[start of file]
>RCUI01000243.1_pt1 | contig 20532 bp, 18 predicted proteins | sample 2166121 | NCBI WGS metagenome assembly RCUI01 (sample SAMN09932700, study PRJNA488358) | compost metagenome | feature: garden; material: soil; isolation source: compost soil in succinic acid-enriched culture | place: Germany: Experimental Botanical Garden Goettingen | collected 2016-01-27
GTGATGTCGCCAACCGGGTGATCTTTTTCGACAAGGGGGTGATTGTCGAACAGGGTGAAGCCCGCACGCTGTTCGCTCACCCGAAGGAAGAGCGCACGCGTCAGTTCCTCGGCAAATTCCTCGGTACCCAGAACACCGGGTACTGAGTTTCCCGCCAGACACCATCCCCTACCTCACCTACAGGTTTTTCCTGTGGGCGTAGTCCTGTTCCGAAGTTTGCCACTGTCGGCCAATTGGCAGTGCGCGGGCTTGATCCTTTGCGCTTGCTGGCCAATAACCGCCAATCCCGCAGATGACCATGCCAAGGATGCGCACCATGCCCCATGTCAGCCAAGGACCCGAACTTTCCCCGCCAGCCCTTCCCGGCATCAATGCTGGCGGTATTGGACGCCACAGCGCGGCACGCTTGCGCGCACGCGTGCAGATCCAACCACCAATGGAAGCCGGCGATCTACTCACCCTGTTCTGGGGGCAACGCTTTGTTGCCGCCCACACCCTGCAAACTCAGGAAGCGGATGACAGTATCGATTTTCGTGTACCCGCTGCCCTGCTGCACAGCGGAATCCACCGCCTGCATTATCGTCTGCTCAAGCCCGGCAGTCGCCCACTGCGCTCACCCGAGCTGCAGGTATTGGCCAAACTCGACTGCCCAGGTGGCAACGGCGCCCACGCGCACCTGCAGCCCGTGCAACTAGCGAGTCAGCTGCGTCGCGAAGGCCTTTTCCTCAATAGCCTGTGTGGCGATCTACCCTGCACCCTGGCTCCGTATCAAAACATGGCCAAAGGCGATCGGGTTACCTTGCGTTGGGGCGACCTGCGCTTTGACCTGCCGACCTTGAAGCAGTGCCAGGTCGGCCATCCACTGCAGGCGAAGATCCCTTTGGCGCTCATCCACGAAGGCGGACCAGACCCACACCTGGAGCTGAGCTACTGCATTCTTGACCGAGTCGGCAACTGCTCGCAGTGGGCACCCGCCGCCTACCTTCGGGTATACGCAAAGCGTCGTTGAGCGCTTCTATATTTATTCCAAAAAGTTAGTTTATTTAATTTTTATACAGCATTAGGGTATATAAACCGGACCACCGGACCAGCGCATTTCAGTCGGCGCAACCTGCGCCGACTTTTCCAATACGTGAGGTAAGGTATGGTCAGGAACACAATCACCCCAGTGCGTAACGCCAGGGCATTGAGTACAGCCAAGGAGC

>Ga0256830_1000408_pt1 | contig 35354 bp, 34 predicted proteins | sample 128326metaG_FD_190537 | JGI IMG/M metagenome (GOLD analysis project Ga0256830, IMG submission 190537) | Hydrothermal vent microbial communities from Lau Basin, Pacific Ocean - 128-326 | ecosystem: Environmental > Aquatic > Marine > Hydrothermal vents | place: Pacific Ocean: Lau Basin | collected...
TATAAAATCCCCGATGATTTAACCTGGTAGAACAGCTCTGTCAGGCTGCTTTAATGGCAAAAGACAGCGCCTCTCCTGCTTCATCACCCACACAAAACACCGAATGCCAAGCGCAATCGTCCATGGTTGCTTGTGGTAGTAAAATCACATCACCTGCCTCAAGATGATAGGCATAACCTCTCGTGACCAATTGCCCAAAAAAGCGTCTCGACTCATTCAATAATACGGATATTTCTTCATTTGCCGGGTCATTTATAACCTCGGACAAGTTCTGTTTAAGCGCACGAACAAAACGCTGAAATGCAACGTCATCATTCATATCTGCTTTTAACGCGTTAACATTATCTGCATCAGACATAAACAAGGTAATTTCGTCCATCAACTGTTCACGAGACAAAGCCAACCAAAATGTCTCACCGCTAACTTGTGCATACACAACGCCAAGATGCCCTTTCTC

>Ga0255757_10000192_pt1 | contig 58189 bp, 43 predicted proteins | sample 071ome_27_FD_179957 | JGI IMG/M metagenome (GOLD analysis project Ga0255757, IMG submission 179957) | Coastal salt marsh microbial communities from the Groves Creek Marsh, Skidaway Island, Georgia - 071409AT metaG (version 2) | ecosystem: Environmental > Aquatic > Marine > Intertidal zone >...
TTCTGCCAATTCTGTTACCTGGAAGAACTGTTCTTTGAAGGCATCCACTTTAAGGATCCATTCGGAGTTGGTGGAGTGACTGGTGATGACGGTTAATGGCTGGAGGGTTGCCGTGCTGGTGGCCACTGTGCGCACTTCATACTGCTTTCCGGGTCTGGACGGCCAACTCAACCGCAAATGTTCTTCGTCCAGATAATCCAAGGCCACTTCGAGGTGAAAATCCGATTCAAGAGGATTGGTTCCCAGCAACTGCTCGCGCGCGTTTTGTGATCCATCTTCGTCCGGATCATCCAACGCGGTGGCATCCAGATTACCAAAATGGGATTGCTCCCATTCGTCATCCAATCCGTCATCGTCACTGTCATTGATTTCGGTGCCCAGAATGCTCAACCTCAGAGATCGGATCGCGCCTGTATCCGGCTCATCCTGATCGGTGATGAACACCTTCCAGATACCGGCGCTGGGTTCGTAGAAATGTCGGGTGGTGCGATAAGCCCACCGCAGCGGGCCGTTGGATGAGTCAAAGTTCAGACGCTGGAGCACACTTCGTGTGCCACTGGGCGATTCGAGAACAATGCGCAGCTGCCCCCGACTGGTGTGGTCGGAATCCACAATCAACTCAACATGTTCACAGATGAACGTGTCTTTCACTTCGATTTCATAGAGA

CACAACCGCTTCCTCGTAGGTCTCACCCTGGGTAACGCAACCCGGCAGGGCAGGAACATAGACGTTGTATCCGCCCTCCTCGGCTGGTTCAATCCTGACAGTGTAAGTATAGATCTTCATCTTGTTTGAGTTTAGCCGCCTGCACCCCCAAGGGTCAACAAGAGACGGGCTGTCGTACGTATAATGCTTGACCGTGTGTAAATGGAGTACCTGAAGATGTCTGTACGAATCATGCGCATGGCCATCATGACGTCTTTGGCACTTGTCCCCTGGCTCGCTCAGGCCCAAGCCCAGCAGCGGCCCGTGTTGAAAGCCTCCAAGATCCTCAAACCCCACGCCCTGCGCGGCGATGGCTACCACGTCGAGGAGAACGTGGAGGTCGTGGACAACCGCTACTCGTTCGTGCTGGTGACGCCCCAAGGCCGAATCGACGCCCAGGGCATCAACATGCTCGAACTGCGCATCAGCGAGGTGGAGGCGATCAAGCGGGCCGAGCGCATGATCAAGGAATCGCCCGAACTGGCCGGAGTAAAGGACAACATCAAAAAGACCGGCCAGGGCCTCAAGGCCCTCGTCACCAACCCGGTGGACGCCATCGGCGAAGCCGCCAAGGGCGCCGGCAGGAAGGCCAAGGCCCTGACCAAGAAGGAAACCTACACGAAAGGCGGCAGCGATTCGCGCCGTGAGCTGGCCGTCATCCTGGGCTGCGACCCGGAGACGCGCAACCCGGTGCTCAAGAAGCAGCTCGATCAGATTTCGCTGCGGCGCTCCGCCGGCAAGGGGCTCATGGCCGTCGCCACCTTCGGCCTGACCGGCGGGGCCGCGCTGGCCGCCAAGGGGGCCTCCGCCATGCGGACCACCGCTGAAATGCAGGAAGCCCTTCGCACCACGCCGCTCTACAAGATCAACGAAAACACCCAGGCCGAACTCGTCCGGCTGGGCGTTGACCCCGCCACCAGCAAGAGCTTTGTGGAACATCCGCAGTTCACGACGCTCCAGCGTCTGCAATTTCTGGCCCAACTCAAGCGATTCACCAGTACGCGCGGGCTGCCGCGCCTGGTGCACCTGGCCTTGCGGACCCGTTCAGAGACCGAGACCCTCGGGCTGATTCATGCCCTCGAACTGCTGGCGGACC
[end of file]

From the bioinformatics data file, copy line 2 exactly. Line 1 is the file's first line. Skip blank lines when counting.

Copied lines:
GTGATGTCGCCAACCGGGTGATCTTTTTCGACAAGGGGGTGATTGTCGAACAGGGTGAAGCCCGCACGCTGTTCGCTCACCCGAAGGAAGAGCGCACGCGTCAGTTCCTCGGCAAATTCCTCGGTACCCAGAACACCGGGTACTGAGTTTCCCGCCAGACACCATCCCCTACCTCACCTACAGGTTTTTCCTGTGGGCGTAGTCCTGTTCCGAAGTTTGCCACTGTCGGCCAATTGGCAGTGCGCGGGCTTGATCCTTTGCGCTTGCTGGCCAATAACCGCCAATCCCGCAGATGACCATGCCAAGGATGCGCACCATGCCCCATGTCAGCCAAGGACCCGAACTTTCCCCGCCAGCCCTTCCCGGCATCAATGCTGGCGGTATTGGACGCCACAGCGCGGCACGCTTGCGCGCACGCGTGCAGATCCAACCACCAATGGAAGCCGGCGATCTACTCACCCTGTTCTGGGGGCAACGCTTTGTTGCCGCCCACACCCTGCAAACTCAGGAAGCGGATGACAGTATCGATTTTCGTGTACCCGCTGCCCTGCTGCACAGCGGAATCCACCGCCTGCATTATCGTCTGCTCAAGCCCGGCAGTCGCCCACTGCGCTCACCCGAGCTGCAGGTATTGGCCAAACTCGACTGCCCAGGTGGCAACGGCGCCCACGCGCACCTGCAGCCCGTGCAACTAGCGAGTCAGCTGCGTCGCGAAGGCCTTTTCCTCAATAGCCTGTGTGGCGATCTACCCTGCACCCTGGCTCCGTATCAAAACATGGCCAAAGGCGATCGGGTTACCTTGCGTTGGGGCGACCTGCGCTTTGACCTGCCGACCTTGAAGCAGTGCCAGGTCGGCCATCCACTGCAGGCGAAGATCCCTTTGGCGCTCATCCACGAAGGCGGACCAGACCCACACCTGGAGCTGAGCTACTGCATTCTTGACCGAGTCGGCAACTGCTCGCAGTGGGCACCCGCCGCCTACCTTCGGGTATACGCAAAGCGTCGTTGAGCGCTTCTATATTTATTCCAAAAAGTTAGTTTATTTAATTTTTATACAGCATTAGGGTATATAAACCGGACCACCGGACCAGCGCATTTCAGTCGGCGCAACCTGCGCCGACTTTTCCAATACGTGAGGTAAGGTATGGTCAGGAACACAATCACCCCAGTGCGTAACGCCAGGGCATTGAGTACAGCCAAGGAGC